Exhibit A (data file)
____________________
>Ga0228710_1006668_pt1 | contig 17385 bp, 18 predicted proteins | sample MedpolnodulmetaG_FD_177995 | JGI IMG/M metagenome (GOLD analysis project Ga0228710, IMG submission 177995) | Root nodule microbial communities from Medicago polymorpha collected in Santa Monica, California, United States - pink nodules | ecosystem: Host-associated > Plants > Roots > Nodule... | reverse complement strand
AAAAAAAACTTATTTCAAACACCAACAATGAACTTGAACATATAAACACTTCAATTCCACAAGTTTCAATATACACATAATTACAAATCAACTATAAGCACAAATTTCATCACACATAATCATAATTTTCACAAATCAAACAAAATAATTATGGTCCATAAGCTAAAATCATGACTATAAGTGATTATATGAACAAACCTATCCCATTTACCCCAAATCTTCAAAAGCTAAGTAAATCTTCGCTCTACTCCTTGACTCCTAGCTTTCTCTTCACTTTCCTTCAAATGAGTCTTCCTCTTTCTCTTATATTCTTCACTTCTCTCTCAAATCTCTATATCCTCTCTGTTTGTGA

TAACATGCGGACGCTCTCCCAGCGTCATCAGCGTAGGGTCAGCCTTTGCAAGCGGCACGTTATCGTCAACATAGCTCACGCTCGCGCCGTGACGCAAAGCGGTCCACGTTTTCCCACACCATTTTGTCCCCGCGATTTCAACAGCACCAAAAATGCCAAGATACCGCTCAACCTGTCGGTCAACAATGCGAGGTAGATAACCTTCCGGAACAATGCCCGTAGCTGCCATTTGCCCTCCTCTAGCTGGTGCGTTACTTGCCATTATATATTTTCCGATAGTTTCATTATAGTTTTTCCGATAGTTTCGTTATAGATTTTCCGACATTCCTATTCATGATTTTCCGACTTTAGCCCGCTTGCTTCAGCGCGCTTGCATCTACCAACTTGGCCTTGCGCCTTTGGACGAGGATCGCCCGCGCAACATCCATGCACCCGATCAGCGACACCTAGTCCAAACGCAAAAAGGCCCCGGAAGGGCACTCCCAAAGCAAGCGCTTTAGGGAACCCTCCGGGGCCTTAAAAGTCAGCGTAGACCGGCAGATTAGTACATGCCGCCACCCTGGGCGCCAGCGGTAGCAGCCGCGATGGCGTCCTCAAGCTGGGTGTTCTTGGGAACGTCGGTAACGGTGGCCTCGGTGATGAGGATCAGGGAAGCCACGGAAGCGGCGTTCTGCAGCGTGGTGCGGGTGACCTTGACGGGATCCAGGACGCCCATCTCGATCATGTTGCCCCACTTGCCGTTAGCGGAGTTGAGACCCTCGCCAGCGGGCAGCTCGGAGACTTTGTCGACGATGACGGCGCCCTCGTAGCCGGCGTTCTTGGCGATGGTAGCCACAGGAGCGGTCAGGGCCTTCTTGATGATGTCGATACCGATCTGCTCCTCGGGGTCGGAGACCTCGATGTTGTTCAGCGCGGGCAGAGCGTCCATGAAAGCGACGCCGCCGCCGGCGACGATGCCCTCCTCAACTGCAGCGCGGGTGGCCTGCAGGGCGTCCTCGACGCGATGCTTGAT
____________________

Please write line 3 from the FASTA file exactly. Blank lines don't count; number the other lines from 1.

TAACATGCGGACGCTCTCCCAGCGTCATCAGCGTAGGGTCAGCCTTTGCAAGCGGCACGTTATCGTCAACATAGCTCACGCTCGCGCCGTGACGCAAAGCGGTCCACGTTTTCCCACACCATTTTGTCCCCGCGATTTCAACAGCACCAAAAATGCCAAGATACCGCTCAACCTGTCGGTCAACAATGCGAGGTAGATAACCTTCCGGAACAATGCCCGTAGCTGCCATTTGCCCTCCTCTAGCTGGTGCGTTACTTGCCATTATATATTTTCCGATAGTTTCATTATAGTTTTTCCGATAGTTTCGTTATAGATTTTCCGACATTCCTATTCATGATTTTCCGACTTTAGCCCGCTTGCTTCAGCGCGCTTGCATCTACCAACTTGGCCTTGCGCCTTTGGACGAGGATCGCCCGCGCAACATCCATGCACCCGATCAGCGACACCTAGTCCAAACGCAAAAAGGCCCCGGAAGGGCACTCCCAAAGCAAGCGCTTTAGGGAACCCTCCGGGGCCTTAAAAGTCAGCGTAGACCGGCAGATTAGTACATGCCGCCACCCTGGGCGCCAGCGGTAGCAGCCGCGATGGCGTCCTCAAGCTGGGTGTTCTTGGGAACGTCGGTAACGGTGGCCTCGGTGATGAGGATCAGGGAAGCCACGGAAGCGGCGTTCTGCAGCGTGGTGCGGGTGACCTTGACGGGATCCAGGACGCCCATCTCGATCATGTTGCCCCACTTGCCGTTAGCGGAGTTGAGACCCTCGCCAGCGGGCAGCTCGGAGACTTTGTCGACGATGACGGCGCCCTCGTAGCCGGCGTTCTTGGCGATGGTAGCCACAGGAGCGGTCAGGGCCTTCTTGATGATGTCGATACCGATCTGCTCCTCGGGGTCGGAGACCTCGATGTTGTTCAGCGCGGGCAGAGCGTCCATGAAAGCGACGCCGCCGCCGGCGACGATGCCCTCCTCAACTGCAGCGCGGGTGGCCTGCAGGGCGTCCTCGACGCGATGCTTGAT